Until about two weeks ago when instabilities in the Middle East exploded on America's television screens, voters expressed little interest in foreign policy issues. Time and again, polls indicated that they were focused on domestic issues, with education, health, and social security topping their lists. Like 1992 and 1996, the first campaign of the new century revolved around the economy. But disturbances in the Middle East are a jarring reminder that the fate of the American economy is inexorably tied to developments in the global economy. There were other less visible but equally compelling reminders of this reality earlier at meetings of the International Monetary Fund and the World Bank in Prague.
Despite the inattention of American voters and the resistance of a motley group of protesters, the interdependence of national economies--globalization in a word--continues to intensify. It's driven by the same marvelous new technologies that allow Americans to search the globe for the best vacation spots, investments, products, and chess partners.
But technology has not eliminated surprises and bumps along the path to a more integrated global economy. Look at what happened at the recent meetings of the IMF and World Bank. Inside the formal conference halls, officials who planned to discuss how to deal with the sort of financial crises that rocked global markets in 1998 instead found themselves confronting the implications of the sudden spike in oil prices and the unpredicted weakness of the euro.
EURO POWER. They intervened to stem the euro's decline because of its unwelcome effects on inflation, interest rates, and economic growth. What was new in this intervention was the currency itself, one created to hasten a unified market in Europe. This unification has a clear political component to it. The euro, in effect, reflects a political commitment to economic interdependence on the part of participating countries. The Danes realized this when they voted not to join the European Monetary Union, preferring a slower pace of integration with Europe.
Despite its weakness and limited backing, however, the euro has already unleashed a powerful wave of consolidation and investment in Europe that has helped sustain the global economic expansion of the last two years. Americans may not be watching, but the creation of a unified market and currency in Europe has already affected the American economy, and there's more to come.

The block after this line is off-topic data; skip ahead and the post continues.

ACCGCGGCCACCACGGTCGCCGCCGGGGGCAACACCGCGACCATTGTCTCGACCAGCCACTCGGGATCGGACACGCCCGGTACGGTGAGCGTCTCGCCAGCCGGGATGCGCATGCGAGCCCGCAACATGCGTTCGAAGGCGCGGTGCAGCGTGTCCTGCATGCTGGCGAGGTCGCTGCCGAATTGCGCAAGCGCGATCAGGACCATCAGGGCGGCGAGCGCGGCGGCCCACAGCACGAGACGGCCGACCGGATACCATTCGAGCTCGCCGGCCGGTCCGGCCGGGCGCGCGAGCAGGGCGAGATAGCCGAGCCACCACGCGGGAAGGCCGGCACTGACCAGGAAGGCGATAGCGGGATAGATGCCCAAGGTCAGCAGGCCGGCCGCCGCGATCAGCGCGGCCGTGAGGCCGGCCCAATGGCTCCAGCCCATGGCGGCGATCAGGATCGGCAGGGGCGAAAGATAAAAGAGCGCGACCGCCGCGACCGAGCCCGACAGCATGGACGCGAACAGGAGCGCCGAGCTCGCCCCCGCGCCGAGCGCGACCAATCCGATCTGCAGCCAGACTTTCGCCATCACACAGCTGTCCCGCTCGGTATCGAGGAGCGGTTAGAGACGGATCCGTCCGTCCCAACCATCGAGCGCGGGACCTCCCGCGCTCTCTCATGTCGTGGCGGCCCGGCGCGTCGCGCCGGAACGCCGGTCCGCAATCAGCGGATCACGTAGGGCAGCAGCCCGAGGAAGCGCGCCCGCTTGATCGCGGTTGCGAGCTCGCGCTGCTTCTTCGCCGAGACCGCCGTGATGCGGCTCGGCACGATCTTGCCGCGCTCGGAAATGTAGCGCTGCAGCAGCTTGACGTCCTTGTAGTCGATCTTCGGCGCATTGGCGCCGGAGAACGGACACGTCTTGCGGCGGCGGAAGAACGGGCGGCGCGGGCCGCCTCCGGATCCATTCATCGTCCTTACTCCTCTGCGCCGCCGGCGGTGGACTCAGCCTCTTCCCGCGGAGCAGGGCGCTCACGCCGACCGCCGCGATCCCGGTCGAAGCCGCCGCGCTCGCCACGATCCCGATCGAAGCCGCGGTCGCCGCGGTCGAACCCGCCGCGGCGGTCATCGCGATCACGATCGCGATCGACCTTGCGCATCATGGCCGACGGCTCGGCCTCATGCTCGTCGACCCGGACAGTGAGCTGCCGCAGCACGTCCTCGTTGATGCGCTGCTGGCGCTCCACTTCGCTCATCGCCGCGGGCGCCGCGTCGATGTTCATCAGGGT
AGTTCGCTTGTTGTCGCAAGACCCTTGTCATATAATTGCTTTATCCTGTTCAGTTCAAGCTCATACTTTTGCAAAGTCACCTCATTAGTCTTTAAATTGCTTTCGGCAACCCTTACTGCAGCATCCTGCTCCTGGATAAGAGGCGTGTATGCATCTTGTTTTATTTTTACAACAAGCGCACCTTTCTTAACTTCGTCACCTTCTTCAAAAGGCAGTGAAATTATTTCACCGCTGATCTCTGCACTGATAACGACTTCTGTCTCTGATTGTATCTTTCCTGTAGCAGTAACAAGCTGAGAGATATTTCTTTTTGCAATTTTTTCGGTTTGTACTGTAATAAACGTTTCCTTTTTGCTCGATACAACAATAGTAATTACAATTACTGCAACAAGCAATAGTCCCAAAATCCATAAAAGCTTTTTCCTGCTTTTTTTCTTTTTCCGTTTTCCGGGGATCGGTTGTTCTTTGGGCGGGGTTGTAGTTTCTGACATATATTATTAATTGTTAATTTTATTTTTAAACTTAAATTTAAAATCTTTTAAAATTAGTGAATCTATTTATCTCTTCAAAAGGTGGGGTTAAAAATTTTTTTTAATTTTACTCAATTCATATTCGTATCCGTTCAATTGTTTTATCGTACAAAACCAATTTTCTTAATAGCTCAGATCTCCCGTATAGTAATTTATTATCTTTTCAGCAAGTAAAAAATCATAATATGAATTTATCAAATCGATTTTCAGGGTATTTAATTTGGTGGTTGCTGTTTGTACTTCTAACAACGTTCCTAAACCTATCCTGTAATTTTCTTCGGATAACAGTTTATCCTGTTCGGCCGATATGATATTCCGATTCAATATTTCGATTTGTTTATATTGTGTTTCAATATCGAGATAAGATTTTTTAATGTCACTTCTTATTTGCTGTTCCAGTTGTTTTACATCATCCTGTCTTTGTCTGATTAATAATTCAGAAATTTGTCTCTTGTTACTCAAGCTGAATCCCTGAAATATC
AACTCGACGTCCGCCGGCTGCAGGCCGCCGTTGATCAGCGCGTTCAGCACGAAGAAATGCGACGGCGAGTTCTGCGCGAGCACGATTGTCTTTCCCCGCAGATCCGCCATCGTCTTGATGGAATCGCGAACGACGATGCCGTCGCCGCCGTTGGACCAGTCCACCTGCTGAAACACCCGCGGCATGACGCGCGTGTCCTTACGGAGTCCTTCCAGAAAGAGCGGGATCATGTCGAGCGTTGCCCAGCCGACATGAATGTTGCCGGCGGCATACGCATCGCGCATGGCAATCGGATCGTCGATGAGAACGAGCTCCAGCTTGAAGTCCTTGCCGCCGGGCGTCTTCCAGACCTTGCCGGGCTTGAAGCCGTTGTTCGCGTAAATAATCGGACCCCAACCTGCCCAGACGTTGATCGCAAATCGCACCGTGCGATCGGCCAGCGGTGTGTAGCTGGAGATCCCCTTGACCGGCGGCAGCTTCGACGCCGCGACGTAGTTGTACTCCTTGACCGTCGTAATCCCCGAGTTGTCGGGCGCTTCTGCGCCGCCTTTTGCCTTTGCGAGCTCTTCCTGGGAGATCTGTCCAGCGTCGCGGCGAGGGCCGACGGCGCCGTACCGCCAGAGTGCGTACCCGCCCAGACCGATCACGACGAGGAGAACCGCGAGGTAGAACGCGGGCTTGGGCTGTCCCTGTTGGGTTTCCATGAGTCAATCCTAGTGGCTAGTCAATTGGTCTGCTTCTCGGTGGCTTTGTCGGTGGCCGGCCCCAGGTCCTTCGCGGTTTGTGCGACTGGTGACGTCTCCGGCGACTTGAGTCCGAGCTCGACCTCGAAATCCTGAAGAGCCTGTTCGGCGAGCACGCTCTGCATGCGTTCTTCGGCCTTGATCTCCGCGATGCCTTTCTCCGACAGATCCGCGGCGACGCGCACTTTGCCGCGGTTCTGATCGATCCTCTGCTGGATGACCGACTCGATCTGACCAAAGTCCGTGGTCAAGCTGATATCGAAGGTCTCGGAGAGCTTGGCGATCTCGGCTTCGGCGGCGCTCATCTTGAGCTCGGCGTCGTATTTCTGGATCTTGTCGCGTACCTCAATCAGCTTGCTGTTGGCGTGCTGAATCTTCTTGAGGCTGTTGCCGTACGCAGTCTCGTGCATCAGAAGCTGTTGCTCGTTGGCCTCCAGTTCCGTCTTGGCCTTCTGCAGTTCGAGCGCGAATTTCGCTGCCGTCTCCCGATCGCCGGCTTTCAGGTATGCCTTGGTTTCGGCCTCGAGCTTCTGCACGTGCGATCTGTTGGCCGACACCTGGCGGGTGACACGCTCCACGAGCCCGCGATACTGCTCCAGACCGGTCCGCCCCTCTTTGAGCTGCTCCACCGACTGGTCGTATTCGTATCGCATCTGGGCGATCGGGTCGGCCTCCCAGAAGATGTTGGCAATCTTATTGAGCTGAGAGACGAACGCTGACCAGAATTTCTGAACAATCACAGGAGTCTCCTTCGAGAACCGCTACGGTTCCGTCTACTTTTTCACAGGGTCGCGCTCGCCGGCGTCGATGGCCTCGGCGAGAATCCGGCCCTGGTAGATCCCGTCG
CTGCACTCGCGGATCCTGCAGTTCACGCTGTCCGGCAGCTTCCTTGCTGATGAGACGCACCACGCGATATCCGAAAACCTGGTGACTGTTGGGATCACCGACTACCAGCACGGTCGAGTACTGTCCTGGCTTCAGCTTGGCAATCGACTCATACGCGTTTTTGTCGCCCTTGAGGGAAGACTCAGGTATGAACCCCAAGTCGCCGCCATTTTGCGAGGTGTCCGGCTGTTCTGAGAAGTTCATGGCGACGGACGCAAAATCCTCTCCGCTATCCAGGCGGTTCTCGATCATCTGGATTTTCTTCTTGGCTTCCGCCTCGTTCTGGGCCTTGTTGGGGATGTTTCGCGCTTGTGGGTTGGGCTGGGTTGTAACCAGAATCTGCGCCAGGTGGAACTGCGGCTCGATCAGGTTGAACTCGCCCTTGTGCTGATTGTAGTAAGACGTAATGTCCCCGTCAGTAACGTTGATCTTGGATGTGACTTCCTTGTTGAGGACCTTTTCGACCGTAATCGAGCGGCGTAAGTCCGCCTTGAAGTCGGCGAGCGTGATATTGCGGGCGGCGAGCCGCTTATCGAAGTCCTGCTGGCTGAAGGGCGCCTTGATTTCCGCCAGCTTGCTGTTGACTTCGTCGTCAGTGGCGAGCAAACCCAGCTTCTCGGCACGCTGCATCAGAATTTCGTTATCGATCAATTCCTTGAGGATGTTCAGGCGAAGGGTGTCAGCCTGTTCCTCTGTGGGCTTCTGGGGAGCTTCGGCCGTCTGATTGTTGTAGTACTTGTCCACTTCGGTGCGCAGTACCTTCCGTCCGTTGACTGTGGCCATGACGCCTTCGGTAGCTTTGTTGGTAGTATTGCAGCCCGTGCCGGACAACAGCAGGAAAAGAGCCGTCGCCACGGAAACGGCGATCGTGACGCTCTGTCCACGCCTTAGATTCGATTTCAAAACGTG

Global economic integration has also been behind the 50% jump in crude oil prices. During the last year, economic growth around the world accelerated, increasing demand for oil sharply. Officials from the industrial nations at Prague helped to reverse the speculative spike in oil prices threatening the global expansion by relying on persuasion, bluster, and some well-timed intervention in the form of a U.S. decision to release 30 million barrels from its Strategic Petroleum Reserve. And the Saudis, understanding that their development prospects are linked to global prosperity through an elaborate web of interdependence, announced plans for a substantial increase in production.
Perhaps the greatest beneficiaries of the actions taken to stabilize world oil prices were developing countries with economies that are voracious users of energy. The developed countries leading the charge for lower prices consume only half as much oil per dollar of output as they did during the early 1970s, when they first confronted the brutal reality of interdependence in global energy markets.
Outside the meeting rooms in Prague, perhaps 10,000 activists converged to express their concerns, and in a few cases their rage, about what they perceive to be the downsides of globalization. Some of these protesters were representatives of well-known groups such as Oxfam, and they seek not to reverse globalization but to spread its benefits more equally among rich and poor countries. In Prague, they focused their appeal on debt relief for the poorest nations. Although no progress was achieved, continued pressure by such groups could help break the political logjam on this issue in the future.
The Prague protesters also included an odd collection of dyed-in-the-wool opponents of globalization who are willing to use force to pursue their obstructionist objectives. Despite their disruptive tactics, such protesters are fighting a misguided and ultimately losing battle. Since Marco Polo set off for trade and adventure seven centuries ago, globalization has been on a generally upward trend.
Globalization has been a potent force for rising living standards, which is why emerging nations chose to break down the walls to trade and foreign investment. American voters may not want to hear much about globalization during this election season, but it will continue to exercise a growing influence on their lives. It shouldn't take a crisis to get them to pay attention to this reality.